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Home » Newsletter » 1.5 The energy sector – Zagreb, Croatia, June 6th, 2013

1.5 The energy sector – Zagreb, Croatia, June 6th, 2013

Robert Pasicko - UNDP Croatia

As the nexus between meteorology and energy is getting more and more attention with the growth of investments in renewable energy, it also means that there was an interest from possible stakeholders to participate in a second workshop and to discuss possible climate services available including the Product Sheets prepared within the CLIM-RUN project. The second stakeholder workshop in the energy field was co-organized by DHMZ and UNDP Croatia. Local stakeholders were represented from academic, research, business, consultancy and regulator’s organizations and companies (all together 28 participants).

The opening remarks were given by Cedo Brankovic, national coordinator of the CLIM-RUN project in Croatia, who presented basic information on the workshop goals and the project. It was followed by two presentations, each focusing on climate variables that are needed by renewable energy sources – in particular, wind and hydro energy. Alica Bajic (DHMZ) stated that according to results from Regional Climate Models, the increase of wind speed in the period 2040-2070 in Croatia in some regions could be significantly higher than today's wind speed. The energy yield from wind generators increases with the cubic relation with wind speeds. However, it does not mean that a huge increase in wind speed will lead to higher wind energy production because the most important factor is the wind distribution. Renata Sokol Jurkovic (DHMZ) focused on the importance of climate information for energy production from hydro power, showing the case of the hydro power plant Senj in Croatia. Robert Pasicko (UNDP) gave a presentation on the interactions between climate change and energy generation from renewable energy sources. He concluded that by the midcentury in Croatia a neutral impact is expected of climate variables on electricity generation from PV, a positive impact on generation (in terms of higher value) from wind parks and a rather negative impact on generation from hydropower because of frequent periods of droughts.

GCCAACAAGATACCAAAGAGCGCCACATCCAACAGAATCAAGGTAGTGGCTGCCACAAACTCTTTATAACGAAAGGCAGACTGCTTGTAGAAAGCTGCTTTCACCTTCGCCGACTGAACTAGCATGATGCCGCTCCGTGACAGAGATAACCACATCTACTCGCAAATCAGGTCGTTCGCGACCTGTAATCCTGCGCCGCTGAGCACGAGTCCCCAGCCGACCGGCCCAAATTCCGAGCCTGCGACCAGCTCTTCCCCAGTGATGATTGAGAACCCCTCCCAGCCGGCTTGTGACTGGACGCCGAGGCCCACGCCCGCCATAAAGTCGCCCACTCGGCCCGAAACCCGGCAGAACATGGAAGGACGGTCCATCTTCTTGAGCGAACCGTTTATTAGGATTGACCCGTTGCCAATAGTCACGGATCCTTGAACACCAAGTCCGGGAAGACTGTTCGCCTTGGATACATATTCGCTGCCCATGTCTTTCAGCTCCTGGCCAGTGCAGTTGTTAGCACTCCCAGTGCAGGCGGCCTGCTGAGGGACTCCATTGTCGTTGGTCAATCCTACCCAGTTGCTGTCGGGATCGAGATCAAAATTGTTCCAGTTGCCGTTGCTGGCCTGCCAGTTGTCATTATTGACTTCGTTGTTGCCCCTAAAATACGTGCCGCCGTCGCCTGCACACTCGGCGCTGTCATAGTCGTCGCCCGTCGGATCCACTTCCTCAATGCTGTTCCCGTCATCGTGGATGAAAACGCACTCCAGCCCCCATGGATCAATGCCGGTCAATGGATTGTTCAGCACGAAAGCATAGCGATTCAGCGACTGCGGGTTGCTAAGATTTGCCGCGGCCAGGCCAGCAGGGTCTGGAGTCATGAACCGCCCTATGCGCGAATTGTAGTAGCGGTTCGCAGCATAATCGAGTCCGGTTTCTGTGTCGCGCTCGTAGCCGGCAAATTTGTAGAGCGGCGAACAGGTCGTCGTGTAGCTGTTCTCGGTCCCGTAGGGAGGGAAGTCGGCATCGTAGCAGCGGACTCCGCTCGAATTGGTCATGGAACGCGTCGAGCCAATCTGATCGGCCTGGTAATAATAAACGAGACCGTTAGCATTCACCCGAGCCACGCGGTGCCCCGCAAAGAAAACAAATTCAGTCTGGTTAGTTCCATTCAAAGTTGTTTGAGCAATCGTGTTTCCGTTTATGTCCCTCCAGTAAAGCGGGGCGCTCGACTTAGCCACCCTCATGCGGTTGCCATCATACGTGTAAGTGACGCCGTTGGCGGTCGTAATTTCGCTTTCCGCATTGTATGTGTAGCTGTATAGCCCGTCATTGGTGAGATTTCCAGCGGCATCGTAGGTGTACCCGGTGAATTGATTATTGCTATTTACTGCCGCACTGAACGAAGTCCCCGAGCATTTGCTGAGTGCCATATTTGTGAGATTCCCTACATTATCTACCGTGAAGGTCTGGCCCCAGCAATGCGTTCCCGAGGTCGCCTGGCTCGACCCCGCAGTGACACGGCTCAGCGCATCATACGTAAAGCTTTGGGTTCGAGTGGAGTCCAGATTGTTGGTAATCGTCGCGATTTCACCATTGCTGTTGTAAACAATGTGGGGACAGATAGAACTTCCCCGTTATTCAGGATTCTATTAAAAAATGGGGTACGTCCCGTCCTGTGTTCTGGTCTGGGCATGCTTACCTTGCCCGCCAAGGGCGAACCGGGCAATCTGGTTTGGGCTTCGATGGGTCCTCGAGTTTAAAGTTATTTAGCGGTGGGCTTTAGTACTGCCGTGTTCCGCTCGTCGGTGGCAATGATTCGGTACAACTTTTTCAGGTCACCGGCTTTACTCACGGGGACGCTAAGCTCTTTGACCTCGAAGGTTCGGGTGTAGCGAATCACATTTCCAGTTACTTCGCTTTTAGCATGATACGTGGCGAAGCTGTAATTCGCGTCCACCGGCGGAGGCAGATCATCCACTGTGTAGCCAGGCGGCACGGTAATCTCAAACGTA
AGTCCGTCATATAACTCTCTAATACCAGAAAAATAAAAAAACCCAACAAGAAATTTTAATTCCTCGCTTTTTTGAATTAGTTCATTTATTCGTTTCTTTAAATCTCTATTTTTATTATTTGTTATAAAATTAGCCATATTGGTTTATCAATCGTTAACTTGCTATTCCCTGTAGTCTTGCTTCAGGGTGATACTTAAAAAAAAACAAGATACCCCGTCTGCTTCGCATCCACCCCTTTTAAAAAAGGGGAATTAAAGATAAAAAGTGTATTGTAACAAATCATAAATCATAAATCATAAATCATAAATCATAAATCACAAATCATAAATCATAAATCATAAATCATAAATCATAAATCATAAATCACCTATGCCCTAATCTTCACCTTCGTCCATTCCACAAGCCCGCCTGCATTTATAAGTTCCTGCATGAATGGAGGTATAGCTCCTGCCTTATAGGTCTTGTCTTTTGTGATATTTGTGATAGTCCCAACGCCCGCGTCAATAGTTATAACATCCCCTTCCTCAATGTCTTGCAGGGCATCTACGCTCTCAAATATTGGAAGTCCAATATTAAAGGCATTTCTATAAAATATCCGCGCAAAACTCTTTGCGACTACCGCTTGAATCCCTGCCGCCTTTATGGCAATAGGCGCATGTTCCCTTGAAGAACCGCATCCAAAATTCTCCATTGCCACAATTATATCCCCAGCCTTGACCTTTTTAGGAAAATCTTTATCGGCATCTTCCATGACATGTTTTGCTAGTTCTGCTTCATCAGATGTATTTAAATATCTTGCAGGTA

During the lively panel discussion it was emphasized that due to the complexity of the interactions between the climate system and different energy sources, it is important to have both ways of communication open between climate experts and users: i.e., to combine a bottom-up with a top-down approach, in order to get better understanding of mutual activities. That was most evident in communication between the Croatian Power Company (HEP) and the Croatian Meteorological and Hydrological Service (DHMZ).

The discussion that followed searched for the value of climate information in planning electricity generation from hydropower plants. The potential areas of interaction between CLIM-RUN and stakeholders in the energy sector in Croatia were discussed.

DHMZ based its forecasts mostly on a probabilistic approach, as it is the global hydro meteorological trend. Final customers such as HEP Trade don’t understand this as the complete climate information on which they could build their bilateral agreements for electricity import. But since the deterministic approach is not in use anymore, they agreed to integrate probabilistic approach into energy planning whilst DHMZ agreed on giving more tangible information along with probabilistic forecasts. All participants, however, agreed on the huge importance in matching energy planning and climate information. In Croatia, DHMZ is the only authorized institution in giving climate information. HEP Trade is searching for all kind of climate information so they can plan their agreements which often mean contacting local people in searching for real weather condition. They questioned why DHMZ is not giving all hydro information for free as it is the case in Slovenia.

Who takes the risk in giving faulty forecasts was another question raised during the panel discussion. It was concluded that all involved parties are not immune on this topic but DHMZ explained that they are just offering a span of possibilities and that they cannot guarantee accuracy of information. According to them, the end customers are the one who should pay for the service and then take responsibility for decisions based on the information. In addition, HEP Trade introduced their needs from climate forecasts such as changes in level of precipitation as the major factor in hydro energy planning.

It was concluded that better information and understanding on climate data should lead to more efficient planning in hydro energy generation. Close relationships between all involved parties in the process are critical in order to have legitimate and useful climate data. The meeting was seen as a good step forward to bring the energy and climate circles closer together and this opportunity will be emphasized in the future.